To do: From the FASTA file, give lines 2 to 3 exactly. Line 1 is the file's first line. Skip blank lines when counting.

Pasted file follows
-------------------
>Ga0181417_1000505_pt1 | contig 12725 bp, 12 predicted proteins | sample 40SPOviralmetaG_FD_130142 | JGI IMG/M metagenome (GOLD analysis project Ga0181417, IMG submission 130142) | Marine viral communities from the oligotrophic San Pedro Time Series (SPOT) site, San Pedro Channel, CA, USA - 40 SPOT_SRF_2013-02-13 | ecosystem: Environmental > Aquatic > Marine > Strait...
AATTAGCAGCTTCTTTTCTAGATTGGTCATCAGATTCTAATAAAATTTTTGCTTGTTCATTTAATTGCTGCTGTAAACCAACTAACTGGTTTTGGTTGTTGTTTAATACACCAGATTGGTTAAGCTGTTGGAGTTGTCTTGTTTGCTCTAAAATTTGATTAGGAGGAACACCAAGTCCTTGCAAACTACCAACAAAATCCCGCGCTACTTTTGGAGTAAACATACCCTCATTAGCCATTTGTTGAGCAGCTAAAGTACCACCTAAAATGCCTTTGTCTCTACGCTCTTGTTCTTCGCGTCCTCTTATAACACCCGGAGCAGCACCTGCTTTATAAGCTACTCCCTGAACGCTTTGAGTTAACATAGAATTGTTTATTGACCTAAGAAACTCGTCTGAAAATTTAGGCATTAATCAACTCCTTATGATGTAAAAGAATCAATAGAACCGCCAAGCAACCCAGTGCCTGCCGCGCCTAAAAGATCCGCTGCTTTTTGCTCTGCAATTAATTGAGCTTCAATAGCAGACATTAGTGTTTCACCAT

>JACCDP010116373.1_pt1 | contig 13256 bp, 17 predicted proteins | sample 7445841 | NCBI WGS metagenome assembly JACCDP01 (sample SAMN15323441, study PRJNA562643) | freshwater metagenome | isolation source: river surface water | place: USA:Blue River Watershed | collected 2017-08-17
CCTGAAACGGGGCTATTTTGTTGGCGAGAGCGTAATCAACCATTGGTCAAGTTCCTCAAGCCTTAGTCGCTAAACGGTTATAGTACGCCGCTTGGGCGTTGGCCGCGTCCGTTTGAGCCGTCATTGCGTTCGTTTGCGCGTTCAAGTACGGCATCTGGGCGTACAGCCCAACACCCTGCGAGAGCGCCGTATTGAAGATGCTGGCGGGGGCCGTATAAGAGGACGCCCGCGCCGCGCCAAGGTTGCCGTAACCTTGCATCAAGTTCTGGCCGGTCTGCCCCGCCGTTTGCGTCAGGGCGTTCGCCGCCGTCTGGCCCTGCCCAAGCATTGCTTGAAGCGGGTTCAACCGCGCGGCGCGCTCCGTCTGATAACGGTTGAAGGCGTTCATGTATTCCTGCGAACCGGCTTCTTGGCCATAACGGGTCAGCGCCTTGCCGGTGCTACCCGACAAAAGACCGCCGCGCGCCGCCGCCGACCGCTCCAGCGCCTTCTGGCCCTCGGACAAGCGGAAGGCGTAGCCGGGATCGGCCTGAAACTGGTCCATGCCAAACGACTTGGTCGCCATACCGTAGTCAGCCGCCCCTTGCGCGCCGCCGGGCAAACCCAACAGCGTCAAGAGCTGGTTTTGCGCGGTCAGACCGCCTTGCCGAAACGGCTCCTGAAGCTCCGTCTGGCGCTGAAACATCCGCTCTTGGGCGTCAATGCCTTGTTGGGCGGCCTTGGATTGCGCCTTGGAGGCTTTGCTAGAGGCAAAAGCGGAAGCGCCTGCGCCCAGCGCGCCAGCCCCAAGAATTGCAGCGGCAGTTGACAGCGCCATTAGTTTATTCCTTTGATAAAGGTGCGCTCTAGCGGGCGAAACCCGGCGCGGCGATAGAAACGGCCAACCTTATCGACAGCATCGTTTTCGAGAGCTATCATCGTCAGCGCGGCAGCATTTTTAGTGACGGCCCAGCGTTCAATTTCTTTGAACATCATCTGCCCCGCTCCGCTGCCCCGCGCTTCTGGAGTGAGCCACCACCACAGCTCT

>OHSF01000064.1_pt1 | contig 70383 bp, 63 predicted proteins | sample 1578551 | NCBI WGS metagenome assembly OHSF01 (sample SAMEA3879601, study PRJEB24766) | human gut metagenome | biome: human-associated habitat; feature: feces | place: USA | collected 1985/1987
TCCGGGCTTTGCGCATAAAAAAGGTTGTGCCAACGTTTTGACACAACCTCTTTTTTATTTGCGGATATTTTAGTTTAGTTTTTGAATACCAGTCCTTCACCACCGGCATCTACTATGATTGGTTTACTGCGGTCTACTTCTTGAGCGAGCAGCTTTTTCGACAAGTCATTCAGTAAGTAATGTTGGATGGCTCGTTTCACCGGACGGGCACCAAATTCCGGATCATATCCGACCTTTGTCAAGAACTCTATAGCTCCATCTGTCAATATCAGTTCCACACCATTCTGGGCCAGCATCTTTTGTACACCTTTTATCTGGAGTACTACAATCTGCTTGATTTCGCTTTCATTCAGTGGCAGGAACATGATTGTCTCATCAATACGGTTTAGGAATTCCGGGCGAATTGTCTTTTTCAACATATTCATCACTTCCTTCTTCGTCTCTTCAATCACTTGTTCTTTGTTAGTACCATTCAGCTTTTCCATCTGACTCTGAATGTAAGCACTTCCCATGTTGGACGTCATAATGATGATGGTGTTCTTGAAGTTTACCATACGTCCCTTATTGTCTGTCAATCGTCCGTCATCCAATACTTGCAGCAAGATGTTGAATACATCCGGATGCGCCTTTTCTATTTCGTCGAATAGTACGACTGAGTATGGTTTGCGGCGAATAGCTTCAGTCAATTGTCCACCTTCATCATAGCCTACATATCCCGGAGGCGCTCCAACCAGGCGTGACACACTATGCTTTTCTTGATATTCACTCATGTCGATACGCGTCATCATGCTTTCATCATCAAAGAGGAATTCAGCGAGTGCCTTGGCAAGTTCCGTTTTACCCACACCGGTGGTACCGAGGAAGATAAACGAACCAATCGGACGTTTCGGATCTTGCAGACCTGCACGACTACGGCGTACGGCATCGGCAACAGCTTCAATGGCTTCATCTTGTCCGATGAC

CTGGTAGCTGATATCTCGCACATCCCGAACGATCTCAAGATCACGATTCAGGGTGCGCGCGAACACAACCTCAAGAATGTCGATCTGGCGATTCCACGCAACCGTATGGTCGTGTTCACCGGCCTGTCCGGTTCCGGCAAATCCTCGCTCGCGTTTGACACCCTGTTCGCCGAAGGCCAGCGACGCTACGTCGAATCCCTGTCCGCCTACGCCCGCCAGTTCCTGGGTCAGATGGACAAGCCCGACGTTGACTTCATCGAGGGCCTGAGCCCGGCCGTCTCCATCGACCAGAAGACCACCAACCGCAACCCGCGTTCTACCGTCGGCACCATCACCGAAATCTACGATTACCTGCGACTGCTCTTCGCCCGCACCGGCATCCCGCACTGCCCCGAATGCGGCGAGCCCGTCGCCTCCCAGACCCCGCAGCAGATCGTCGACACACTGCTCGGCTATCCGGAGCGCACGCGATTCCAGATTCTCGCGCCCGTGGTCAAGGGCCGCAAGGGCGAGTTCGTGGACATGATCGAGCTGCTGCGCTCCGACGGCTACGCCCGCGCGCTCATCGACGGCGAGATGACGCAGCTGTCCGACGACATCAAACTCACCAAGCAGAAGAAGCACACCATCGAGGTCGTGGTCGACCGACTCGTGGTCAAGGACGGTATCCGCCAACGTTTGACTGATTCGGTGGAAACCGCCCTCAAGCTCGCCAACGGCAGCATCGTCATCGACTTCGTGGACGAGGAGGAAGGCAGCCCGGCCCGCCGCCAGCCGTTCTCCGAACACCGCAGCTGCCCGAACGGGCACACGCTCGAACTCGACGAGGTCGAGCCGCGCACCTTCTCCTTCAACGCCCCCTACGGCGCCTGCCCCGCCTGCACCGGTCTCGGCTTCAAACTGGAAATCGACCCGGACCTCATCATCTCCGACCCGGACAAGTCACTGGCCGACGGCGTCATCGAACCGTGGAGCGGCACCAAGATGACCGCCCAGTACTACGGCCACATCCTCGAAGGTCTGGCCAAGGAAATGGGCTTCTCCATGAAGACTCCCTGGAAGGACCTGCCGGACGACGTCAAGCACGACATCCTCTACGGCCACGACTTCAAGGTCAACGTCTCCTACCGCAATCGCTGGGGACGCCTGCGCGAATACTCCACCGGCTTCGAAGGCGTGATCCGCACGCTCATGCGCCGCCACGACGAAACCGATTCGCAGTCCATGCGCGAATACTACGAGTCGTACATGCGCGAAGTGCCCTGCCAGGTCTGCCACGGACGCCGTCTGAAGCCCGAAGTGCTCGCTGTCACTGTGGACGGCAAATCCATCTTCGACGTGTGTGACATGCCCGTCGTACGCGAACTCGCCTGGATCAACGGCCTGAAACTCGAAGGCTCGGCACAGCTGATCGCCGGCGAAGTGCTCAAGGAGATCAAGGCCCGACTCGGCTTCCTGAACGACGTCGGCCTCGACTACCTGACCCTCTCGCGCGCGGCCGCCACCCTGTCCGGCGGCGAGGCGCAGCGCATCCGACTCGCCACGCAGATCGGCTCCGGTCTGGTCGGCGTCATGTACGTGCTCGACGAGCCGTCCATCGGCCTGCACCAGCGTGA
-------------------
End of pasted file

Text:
AATTAGCAGCTTCTTTTCTAGATTGGTCATCAGATTCTAATAAAATTTTTGCTTGTTCATTTAATTGCTGCTGTAAACCAACTAACTGGTTTTGGTTGTTGTTTAATACACCAGATTGGTTAAGCTGTTGGAGTTGTCTTGTTTGCTCTAAAATTTGATTAGGAGGAACACCAAGTCCTTGCAAACTACCAACAAAATCCCGCGCTACTTTTGGAGTAAACATACCCTCATTAGCCATTTGTTGAGCAGCTAAAGTACCACCTAAAATGCCTTTGTCTCTACGCTCTTGTTCTTCGCGTCCTCTTATAACACCCGGAGCAGCACCTGCTTTATAAGCTACTCCCTGAACGCTTTGAGTTAACATAGAATTGTTTATTGACCTAAGAAACTCGTCTGAAAATTTAGGCATTAATCAACTCCTTATGATGTAAAAGAATCAATAGAACCGCCAAGCAACCCAGTGCCTGCCGCGCCTAAAAGATCCGCTGCTTTTTGCTCTGCAATTAATTGAGCTTCAATAGCAGACATTAGTGTTTCACCAT

>JACCDP010116373.1_pt1 | contig 13256 bp, 17 predicted proteins | sample 7445841 | NCBI WGS metagenome assembly JACCDP01 (sample SAMN15323441, study PRJNA562643) | freshwater metagenome | isolation source: river surface water | place: USA:Blue River Watershed | collected 2017-08-17